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    政大機構典藏 > 商學院 > 資訊管理學系 > 期刊論文 >  Item 140.119/122099
    Please use this identifier to cite or link to this item: http://nccur.lib.nccu.edu.tw/handle/140.119/122099

    Title: Choosing autonomy modes for multirobot search
    Authors: 簡士鎰
    Chien, Shih Yi
    Lewis, Michael;Wang, Huadong;Chien, Shih Yi;Velagapudi, Prasanna;Scerri, Paul;Sycara, Katia
    Contributors: 資管系
    Date: 2010-05
    Issue Date: 2019-01-23 11:50:46 (UTC+8)
    Abstract: Objective: The number of robots an operator can supervise increases with the robots’ level of autonomy. The reported study investigates multirobot foraging to identify aspects of the task most suitable for automation. Background: Many envisioned applications of robotics involve multirobot teams. One of the simplest of these applications is foraging, in which robots are operated independently to explore and discover targets. Depending on levels of autonomy and task, operators have been found able to manage 3 to 12 robots. Method: The foraging task can be functionally subdivided into visiting new regions and identifying targets. In the reported experiment, full-task foraging performance was compared with exploration and perceptual search performance for 4-, 8-, and 12-robot teams in a between-groups repeated measures design. Results: Operators in the full-task condition could not successfully manage 12 robots, finding only half as many victims as perceptual search operators. Exploration performance was roughly the same in the full-task and exploration conditions, suggesting that performance of this subtask was limiting the number of robots that could be controlled. Conclusion: Performance and workload measures indicate that exploration (navigation) tasks are the limiting factor in multirobot foraging. This finding suggests that robot navigation is the best candidate for automation. Application: Search tasks, such as foraging or perimeter control, account for many of the near-term applications envisioned for multirobot teams. The results support the choice of task-centered architectures in which the control and coordination of robotic platforms is automated, leaving search and identification of targets to human operators.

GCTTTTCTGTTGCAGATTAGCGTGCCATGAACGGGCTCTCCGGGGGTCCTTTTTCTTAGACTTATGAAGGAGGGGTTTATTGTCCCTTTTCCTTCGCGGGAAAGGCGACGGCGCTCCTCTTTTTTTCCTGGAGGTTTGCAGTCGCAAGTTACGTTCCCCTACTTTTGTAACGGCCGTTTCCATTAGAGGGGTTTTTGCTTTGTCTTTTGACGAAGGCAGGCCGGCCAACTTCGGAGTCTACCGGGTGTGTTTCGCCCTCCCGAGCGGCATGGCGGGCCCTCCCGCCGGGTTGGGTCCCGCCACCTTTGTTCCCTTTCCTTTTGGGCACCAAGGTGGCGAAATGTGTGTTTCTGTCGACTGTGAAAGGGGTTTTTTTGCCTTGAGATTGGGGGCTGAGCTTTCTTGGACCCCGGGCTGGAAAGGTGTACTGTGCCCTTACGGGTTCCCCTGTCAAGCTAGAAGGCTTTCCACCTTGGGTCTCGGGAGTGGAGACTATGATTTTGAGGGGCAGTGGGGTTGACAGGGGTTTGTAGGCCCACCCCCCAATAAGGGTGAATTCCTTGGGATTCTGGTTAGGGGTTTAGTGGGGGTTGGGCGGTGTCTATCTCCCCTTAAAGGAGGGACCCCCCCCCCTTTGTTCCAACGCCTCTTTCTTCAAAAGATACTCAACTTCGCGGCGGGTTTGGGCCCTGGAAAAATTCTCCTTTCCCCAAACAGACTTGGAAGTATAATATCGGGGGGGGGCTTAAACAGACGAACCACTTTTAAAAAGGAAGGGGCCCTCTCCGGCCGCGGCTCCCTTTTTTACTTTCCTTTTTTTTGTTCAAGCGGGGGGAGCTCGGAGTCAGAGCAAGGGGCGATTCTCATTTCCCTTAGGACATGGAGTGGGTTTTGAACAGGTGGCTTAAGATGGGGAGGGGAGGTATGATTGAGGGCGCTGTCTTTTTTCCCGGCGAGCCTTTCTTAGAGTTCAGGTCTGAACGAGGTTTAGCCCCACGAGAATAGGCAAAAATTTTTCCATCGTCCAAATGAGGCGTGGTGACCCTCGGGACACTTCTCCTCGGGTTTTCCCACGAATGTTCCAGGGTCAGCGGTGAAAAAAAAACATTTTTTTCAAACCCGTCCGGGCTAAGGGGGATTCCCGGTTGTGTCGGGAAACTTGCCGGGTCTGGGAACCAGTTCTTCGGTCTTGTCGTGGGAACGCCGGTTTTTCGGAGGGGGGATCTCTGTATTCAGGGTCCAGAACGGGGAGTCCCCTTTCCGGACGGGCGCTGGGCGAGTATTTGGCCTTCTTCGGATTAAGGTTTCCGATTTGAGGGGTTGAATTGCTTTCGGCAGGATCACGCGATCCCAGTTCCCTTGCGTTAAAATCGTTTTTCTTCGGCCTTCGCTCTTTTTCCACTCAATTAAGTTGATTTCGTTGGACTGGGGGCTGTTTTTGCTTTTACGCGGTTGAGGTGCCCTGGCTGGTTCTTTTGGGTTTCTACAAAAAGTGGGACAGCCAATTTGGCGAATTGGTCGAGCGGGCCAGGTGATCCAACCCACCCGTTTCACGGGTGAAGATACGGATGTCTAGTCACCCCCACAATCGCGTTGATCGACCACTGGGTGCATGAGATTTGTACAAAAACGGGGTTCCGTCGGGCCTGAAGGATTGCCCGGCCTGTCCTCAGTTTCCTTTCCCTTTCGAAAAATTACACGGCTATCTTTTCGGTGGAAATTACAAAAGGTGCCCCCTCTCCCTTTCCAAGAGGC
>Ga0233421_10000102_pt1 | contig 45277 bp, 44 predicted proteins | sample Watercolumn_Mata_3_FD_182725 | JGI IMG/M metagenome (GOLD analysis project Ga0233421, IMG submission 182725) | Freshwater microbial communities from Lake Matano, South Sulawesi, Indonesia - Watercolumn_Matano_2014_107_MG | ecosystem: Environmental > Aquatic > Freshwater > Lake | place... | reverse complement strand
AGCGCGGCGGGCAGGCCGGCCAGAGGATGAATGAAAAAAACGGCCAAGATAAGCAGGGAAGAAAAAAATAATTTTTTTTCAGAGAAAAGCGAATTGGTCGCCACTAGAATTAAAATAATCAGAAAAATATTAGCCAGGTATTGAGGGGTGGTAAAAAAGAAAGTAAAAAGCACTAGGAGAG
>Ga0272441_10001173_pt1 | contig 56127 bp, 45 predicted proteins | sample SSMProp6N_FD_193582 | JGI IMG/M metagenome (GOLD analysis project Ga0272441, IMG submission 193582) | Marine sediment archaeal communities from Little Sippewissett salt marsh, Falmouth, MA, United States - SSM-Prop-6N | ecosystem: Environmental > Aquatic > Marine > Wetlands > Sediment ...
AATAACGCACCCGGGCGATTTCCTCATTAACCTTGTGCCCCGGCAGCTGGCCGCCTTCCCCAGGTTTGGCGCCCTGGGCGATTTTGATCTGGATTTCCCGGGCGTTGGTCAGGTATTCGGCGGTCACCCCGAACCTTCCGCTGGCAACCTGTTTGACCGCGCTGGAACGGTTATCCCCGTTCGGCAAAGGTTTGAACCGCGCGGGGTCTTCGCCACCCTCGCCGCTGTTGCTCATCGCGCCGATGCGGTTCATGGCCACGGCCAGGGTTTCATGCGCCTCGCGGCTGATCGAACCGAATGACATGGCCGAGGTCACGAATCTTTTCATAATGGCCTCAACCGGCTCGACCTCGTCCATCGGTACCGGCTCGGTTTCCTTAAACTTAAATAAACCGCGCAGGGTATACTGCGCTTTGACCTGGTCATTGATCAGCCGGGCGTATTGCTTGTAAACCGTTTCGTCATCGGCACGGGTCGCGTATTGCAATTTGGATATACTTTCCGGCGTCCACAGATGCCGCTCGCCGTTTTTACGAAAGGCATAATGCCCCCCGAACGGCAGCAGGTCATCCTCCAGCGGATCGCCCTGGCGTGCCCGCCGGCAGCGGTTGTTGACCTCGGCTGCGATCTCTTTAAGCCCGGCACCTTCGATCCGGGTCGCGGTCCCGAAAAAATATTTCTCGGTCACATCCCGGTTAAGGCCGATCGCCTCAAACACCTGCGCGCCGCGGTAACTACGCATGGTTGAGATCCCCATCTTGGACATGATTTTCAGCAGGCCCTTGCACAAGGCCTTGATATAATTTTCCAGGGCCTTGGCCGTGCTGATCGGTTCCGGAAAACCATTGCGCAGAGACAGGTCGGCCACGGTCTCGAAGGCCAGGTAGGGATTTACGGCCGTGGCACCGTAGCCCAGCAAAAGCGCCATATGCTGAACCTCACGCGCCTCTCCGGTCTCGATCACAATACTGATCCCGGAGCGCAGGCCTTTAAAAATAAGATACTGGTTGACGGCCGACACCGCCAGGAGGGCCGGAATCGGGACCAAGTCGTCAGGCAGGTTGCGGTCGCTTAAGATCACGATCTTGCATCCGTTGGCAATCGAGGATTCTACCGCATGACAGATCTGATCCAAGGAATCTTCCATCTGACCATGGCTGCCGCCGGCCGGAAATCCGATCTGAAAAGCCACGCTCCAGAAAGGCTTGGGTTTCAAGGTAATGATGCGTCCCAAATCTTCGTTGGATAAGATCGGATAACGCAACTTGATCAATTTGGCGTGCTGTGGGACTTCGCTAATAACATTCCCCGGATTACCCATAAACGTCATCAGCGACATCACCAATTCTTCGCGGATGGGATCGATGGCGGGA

Relation: Human Factors: The Journal of the Human Factors and Ergonomics Society, 52(2), 225-233
    Data Type: article
    DOI 連結: http://dx.doi.org/10.1177/0018720810366859
    DOI: 10.1177/0018720810366859
    Appears in Collections:[資訊管理學系] 期刊論文

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